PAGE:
Remember the first time your speedometer crept past 70, 80 or even 90 miles per hour? An exhilarating, if fleeting, experience. Maxing out your Roth IRA, on the other hand? Less exhilarating, but much more rewarding.
A Roth IRA is an attractive individual retirement account because it gives you access to a broader array of investments that often have lower fees than employer-sponsored plans. And unlike most tax-related contributions, you have until mid-April to add money to your IRA for the prior tax year.
In 2020, you can contribute up to $6,000 to a Roth IRA (people 50 and older can contribute an additional $1,000). That’s good news for savers — and the following tips will keep you on track for maxing out contributions.
(Note: The deadline to contribute to a traditional or Roth IRA is the tax deadline of the following year.)
1. Open an account
You’ll need an eligible account to max out your Roth IRA contributions. Why IRA the Roth way? These accounts offer valuable tax advantages: Money and investment earnings grow tax-free, and there’s no income tax on withdrawals during retirement. Plus, you’ll benefit from compounding — that is, earning interest on both investments and interest over time.
If you’re currently in a low tax bracket, it’s worth considering a Roth IRA because your tax rate may be higher at retirement.
The primary advantage of Roth versus traditional IRAs comes down to taxes. With a Roth, you pay taxes upfront. In contrast, with a traditional IRA you’ll pay taxes later, when you take distributions. If you’re currently in a low tax bracket, it’s worth considering a Roth IRA because your tax rate may be higher at retirement.
Setting up a Roth IRA takes only minutes. You’ll need to decide whether you prefer an account with an online broker or a robo-advisor, depending on how actively you want to manage your investments. Once you’ve opened an account, select investments. To benefit from both diversification and low costs, consider a portfolio constructed of index funds and exchange-traded funds.
Look for providers with low account minimums; low or no account fees and fund minimums; a large selection of no-transaction-fee mutual funds and commission-free ETFs; and the type of customer service and educational resources you desire. We’ve rounded up our picks of the best brokers for Roth IRAs, which makes it easy to review providers side by side.
2. Envision your future
It can be difficult to prioritize far-off goals, especially with opportunities for instant gratification today. Saving up to 15% of your pretax income each year for retirement is one rule of thumb.
If you don’t want to work forever, you’ll probably need to save more than what’s allowed in an employer-sponsored plan — a maximum of $19,500 for workers under age 50 in 2020, plus an additional $6,500 for workers age 50 and older (those figures are up from $19,000 and $6,000 in 2019). Use a retirement calculator to check whether you’re on track.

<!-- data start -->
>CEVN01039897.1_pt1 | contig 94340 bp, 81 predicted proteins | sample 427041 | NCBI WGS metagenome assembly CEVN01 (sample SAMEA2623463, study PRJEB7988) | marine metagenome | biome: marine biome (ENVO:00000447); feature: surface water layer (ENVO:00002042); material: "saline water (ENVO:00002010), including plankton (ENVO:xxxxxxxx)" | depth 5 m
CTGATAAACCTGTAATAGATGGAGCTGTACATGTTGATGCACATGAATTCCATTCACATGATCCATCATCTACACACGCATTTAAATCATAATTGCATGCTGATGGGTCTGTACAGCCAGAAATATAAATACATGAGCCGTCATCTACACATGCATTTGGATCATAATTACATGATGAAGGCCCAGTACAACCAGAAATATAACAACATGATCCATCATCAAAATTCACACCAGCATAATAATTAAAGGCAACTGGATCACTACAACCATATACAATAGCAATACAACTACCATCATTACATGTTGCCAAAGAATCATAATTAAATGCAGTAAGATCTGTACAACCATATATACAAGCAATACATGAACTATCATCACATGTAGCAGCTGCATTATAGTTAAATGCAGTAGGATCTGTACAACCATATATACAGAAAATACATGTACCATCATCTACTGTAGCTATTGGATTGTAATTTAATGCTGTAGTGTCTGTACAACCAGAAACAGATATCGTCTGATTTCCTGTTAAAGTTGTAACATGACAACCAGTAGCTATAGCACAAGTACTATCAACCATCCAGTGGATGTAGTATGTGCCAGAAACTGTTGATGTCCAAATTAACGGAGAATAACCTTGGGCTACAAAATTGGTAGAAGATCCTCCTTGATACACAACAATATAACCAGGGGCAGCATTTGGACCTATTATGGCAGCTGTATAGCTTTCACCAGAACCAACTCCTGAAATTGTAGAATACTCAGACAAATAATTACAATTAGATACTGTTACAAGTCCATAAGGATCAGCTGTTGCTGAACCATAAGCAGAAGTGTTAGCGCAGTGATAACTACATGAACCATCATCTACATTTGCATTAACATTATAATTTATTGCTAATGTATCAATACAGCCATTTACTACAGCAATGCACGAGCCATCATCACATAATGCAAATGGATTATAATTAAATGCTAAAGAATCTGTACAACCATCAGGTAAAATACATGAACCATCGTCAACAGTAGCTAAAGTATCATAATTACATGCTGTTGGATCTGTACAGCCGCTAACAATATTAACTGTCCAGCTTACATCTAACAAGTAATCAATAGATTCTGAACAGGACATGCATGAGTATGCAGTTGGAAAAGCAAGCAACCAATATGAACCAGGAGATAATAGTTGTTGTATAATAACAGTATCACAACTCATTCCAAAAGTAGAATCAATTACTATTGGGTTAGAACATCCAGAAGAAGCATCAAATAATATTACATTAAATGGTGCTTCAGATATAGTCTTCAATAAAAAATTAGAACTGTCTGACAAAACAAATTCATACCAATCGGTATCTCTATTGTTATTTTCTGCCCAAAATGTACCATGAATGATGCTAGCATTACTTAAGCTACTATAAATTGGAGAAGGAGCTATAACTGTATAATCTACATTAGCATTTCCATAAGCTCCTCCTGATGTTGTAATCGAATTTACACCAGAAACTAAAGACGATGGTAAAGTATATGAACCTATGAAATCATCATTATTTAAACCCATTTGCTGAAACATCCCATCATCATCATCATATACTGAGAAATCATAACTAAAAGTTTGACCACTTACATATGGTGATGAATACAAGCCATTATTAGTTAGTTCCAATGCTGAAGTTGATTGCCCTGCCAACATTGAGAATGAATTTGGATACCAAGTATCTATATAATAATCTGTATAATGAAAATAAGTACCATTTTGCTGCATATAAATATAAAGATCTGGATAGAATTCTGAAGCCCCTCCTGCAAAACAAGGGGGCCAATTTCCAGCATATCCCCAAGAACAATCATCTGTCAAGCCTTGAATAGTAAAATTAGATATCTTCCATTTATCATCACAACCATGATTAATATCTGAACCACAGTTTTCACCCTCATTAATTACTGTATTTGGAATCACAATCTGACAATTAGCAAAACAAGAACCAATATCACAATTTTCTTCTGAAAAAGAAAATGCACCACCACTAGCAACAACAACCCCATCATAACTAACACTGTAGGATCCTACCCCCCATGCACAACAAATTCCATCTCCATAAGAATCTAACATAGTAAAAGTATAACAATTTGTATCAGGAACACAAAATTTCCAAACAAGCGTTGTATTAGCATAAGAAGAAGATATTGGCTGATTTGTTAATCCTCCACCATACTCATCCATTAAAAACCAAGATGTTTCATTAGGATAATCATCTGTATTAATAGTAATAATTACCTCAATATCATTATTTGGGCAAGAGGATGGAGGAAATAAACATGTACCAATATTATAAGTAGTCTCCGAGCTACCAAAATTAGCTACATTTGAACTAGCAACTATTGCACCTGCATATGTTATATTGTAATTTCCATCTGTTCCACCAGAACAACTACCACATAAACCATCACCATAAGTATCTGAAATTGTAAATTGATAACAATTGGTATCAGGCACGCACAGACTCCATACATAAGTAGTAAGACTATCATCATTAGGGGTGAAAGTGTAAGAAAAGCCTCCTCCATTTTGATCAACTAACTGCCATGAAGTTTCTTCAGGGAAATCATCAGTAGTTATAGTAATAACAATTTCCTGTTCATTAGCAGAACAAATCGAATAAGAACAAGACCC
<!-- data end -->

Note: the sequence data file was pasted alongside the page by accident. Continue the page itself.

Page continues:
3. Set manageable goals
Retirement planning is a decades-long journey, and shorter-term goals, like setting aside $6,000, can be daunting for many people. This isn’t the type of loose change you likely have sitting around — and it’s money you should try to leave untouched, and growing, for decades.
Breaking down that goal into a more manageable weekly or monthly amount may help. Maxing out the allowable amount of $6,000 in 2020 works out to about $16.44 a day, roughly $115 each week or $500 monthly.
This isn’t the type of loose change you likely have sitting around — and it’s money you should try to leave untouched, and growing, for decades.
With those numbers in mind, set up a schedule for making regular contributions to your Roth IRA. Don’t go for the extremes, such as once a day or once a year. Instead, opt for a manageable schedule, like the same day each month. This will help ensure you don’t rack up trading costs with a schedule that’s too frequent. You also can resist the urge to time the market by avoiding a schedule that’s too infrequent.
4. Craft an investment strategy
Once you’ve opened an account, you’ll need a plan for how to invest the money you initially contributed, along with funds you’ll add in the future. Simple often is the best approach. Consider an asset allocation (the mix of different assets, such as stocks or bonds, in your account) that includes broad-market index funds, of either the mutual fund or exchange-traded fund variety. (Want more details? See these tips on how to invest your IRA.)
When setting up your account, opt for an automatic trading plan, if possible, to benefit from dollar-cost averaging. This is a strategy of spreading out investment purchases over time to ensure you don’t invest all your money when prices are high.
5. Know your limits
Don’t despair if you can’t max out a Roth IRA this year. This goal may take time to achieve. Even a few hundred dollars invested can balloon to several thousand dollars over a decade or two.
When in doubt, be prudent: Don’t try to max out an IRA if you’re racking up high-interest debt in the meantime or don’t have enough to cover monthly expenses. Contribute whatever you can this year and resolve to increase that amount down the road.